The godforsaken old Window boot drive decided it doesn't like being called C:\ change drive letter.
Folders contain data inside also make Window explicitly say Folder corrupted and unreadable. RIP Data.

But hey, I need to sleep, it's 1 AM. Now I have a long day of work tomorrow.
It would be very kind of you guys to post tips of how to recover data. Can your Macrium Reflect do that, dear Lafong? :)

Once again, or if I have not; Thank you very very much @alceryes and @Lafong.
You guys saved my day.
Gtg, see ya tomorrow.
 
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All of your personal data was on your old Windows boot drive and nowhere else?
Well, no. The most important data is either on cloud and in the other 2nd SSD, which is safe, for now.
Boot drive contains recent games' saves and some personal (pretty much the least important but I do prefer not to lose any)
 

Lafong

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No. Macrium cannot recover data in any sense unless you had previously made an image.

Data recovery is a b word.

Presumably the drive is not physically damaged.

There are "partitions" and then there are "files" within the "partitions".

It's one thing to have lost a partition and another thing to have lost files. If the partition is recoverable, the files may be there in plain sight, easily recovered. If the files themselves are fouled, you may be up the proverbial creek.

I'm not qualified.

Below is a paste from a doc I have, captured 2 years ago. Not my writing, but the advice of someone I knew was pretty savvy.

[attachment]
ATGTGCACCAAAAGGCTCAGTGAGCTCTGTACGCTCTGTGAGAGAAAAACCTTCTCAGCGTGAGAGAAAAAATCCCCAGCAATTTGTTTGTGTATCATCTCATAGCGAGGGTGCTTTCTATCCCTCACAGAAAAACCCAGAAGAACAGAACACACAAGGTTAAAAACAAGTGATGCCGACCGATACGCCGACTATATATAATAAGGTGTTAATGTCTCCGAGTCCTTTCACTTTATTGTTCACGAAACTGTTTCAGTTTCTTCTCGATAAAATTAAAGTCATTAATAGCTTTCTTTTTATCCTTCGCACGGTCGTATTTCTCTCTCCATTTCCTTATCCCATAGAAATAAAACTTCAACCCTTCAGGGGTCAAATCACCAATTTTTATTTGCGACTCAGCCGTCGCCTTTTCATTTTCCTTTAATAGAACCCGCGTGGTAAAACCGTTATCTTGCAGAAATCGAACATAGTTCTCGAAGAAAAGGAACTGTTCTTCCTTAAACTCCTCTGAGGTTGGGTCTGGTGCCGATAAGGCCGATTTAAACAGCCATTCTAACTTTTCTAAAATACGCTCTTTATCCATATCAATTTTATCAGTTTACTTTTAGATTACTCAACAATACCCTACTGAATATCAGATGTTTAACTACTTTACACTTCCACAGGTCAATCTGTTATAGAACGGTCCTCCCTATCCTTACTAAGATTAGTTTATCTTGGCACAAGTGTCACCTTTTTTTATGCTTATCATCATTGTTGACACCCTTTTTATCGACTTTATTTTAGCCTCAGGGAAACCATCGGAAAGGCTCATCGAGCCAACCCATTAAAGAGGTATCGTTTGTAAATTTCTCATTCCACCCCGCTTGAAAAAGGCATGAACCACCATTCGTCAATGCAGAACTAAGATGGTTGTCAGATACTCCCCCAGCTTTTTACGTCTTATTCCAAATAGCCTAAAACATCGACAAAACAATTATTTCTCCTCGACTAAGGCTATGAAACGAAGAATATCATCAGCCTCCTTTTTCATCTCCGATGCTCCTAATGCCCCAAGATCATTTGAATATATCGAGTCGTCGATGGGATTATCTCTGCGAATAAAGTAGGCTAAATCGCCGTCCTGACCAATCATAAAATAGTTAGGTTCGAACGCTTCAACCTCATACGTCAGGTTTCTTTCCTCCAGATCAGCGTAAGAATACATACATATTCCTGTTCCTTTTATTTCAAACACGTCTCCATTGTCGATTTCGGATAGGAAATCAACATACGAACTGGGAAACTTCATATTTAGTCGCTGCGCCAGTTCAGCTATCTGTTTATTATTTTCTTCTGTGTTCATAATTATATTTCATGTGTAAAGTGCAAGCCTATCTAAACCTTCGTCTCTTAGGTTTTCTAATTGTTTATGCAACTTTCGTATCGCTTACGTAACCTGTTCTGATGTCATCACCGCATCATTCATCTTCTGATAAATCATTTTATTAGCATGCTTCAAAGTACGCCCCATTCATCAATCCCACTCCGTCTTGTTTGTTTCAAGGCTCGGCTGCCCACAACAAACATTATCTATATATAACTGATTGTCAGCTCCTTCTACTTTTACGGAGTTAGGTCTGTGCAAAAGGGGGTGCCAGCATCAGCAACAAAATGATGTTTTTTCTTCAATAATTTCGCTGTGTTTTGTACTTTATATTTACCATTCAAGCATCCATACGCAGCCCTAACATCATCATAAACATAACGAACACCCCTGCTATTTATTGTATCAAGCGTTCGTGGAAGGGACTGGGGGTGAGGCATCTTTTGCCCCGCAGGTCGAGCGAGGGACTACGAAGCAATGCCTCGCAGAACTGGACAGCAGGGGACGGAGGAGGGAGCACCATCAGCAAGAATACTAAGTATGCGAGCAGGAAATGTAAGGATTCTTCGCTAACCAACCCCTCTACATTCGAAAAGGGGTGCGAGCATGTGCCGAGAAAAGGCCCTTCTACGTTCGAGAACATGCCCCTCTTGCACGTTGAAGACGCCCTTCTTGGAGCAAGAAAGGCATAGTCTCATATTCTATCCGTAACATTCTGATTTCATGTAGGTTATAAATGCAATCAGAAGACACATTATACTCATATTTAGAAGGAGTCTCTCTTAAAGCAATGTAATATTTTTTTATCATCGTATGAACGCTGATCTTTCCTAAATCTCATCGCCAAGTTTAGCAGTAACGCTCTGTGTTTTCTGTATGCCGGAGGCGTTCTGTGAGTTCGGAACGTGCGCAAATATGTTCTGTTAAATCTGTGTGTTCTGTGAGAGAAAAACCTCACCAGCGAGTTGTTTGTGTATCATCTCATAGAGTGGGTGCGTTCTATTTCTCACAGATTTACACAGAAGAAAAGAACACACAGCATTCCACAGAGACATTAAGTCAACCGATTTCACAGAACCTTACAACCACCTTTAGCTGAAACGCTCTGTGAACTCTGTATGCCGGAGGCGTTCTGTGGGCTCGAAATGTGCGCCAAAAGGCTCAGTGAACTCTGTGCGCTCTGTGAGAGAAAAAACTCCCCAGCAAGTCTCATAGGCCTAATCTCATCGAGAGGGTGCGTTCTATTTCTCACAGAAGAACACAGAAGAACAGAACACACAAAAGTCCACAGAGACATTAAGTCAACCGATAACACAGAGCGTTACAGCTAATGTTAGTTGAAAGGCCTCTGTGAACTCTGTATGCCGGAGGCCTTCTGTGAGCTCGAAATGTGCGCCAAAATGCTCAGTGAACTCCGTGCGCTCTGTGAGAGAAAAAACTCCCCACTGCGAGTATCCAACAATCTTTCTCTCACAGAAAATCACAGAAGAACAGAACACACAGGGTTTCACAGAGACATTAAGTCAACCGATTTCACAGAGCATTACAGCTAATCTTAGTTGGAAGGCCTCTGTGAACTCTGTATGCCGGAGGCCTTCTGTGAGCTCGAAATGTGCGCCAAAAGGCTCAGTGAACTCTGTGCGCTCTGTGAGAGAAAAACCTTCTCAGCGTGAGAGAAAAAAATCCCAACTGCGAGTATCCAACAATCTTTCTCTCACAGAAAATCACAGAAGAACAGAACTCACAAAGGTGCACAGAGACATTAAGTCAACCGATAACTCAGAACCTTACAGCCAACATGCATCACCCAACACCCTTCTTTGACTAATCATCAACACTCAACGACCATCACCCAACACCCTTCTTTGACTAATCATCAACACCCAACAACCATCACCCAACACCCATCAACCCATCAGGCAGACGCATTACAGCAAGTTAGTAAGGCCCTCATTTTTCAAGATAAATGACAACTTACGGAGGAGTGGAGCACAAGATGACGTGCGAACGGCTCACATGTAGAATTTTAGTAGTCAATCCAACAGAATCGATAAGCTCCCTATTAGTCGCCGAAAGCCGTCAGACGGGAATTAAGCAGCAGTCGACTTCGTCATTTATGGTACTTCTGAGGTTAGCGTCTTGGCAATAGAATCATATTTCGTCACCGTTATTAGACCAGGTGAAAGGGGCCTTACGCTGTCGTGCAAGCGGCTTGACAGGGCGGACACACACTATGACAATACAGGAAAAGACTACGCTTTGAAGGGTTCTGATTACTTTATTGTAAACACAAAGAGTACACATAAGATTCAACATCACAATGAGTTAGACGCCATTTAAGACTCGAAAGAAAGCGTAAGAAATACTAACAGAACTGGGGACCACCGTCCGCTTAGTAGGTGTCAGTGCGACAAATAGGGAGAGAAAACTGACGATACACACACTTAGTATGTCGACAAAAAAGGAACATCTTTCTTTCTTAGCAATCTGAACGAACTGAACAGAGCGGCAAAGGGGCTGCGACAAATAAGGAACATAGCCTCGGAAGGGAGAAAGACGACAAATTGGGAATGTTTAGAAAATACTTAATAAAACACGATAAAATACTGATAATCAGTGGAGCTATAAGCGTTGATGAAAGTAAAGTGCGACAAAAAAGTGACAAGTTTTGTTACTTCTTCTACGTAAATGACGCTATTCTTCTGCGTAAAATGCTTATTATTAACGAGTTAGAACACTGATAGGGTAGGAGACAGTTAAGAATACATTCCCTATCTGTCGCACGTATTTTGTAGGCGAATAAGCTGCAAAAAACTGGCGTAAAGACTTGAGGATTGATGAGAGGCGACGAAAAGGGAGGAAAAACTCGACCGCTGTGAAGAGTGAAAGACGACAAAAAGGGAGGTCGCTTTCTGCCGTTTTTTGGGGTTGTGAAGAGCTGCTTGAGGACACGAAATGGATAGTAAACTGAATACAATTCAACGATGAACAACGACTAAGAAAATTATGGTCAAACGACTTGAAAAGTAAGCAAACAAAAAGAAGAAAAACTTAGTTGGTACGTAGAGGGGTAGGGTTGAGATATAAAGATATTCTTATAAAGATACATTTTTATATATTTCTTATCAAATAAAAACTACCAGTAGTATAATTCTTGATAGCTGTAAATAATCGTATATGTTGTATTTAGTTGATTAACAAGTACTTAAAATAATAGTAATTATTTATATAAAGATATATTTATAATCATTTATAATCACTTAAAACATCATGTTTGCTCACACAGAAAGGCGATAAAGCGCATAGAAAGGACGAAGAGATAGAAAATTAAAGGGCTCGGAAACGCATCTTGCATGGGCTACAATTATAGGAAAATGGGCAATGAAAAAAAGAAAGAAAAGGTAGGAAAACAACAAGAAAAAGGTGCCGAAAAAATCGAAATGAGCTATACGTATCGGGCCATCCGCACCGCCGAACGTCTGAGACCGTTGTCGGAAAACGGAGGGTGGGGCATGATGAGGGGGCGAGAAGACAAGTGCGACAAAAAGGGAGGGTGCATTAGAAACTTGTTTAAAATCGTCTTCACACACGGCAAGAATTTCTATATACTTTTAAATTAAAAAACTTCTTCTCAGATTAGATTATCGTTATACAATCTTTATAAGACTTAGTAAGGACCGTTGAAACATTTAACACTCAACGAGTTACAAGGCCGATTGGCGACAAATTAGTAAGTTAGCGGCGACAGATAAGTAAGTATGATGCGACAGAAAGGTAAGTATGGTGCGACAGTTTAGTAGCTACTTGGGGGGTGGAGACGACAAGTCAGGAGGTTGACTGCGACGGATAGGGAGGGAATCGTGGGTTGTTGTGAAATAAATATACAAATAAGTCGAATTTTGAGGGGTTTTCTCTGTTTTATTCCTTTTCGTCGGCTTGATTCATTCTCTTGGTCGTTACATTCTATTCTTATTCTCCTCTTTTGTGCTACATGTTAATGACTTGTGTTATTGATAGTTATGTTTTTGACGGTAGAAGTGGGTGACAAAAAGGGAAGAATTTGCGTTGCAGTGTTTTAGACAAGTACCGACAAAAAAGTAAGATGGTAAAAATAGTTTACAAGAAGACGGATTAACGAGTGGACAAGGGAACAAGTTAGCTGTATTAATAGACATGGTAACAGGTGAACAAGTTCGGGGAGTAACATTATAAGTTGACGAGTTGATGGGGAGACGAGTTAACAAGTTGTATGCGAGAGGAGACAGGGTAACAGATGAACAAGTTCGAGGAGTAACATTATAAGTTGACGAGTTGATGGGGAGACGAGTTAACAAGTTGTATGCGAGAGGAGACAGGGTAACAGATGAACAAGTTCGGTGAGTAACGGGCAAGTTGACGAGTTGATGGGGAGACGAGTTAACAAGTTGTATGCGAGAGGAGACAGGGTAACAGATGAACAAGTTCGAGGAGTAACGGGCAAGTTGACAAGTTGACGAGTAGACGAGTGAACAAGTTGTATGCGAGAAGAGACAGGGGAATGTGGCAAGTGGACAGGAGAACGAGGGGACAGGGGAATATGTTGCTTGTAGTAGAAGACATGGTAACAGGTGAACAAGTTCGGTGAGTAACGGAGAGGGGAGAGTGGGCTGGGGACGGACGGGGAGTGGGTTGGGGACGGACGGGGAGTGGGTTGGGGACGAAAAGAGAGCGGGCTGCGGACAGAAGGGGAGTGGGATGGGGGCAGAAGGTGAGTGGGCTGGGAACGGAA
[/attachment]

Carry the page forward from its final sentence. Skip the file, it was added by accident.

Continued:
Use it at your own risk:


For many users who came with data recovery requests, we first try freeware TestDisk. In cases where TestDisk finds the MFT corrupt but unable to repair it, we have as a last resort recommended Active @ File Recovery and Getdataback. They both work in the same way, are the best in class and safe to use since they only scan the drive and don't write anything to the disk. Many users have used it and were able to recover the data successfully.

Active @file Recovery USD 29.95 Find & Restore Lost Files: Undelete deleted files and recover damaged disks

Getdataback USD79 Data Recovery Software Products - Runtime Software Products

You can download and run the Demo versions. After scanning the drive the folders and files are shown Windows explorer style. You can preview/open/play each and every file and check the integrity.. If you are happy you can buy the license to copy the files.

Recommended.

For undeleting deleted files one can first try the freeware TestDisk. TestDisk: undelete file for FAT - CGSecurity
( Do not get mislead by the title. TestDisk can "Undelete files from FAT, exFAT, NTFS and ext2 filesystem")
 
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Test Disk sometimes works well. You'll specify the source (bad) drive and then the target (good) drive and the program will try and recover any media-type files it can find and just dumps them on the good disk. Make sure the good disk has a LOT of free space.
You could also try the freezer method. I have recovered client data using the freezer method previously. Note: watch out for condensation as the drive warms up. you don't want that dripping onto anything inside the computer. https://unix.stackexchange.com/questions/112050/recovering-data-from-a-damaged-hard-drive-the-freezer-trick

If the data is super important you could try professional data recovery methods. They will probably run you over $1000 though. If you want to go this route PM me. I can recommend a good one.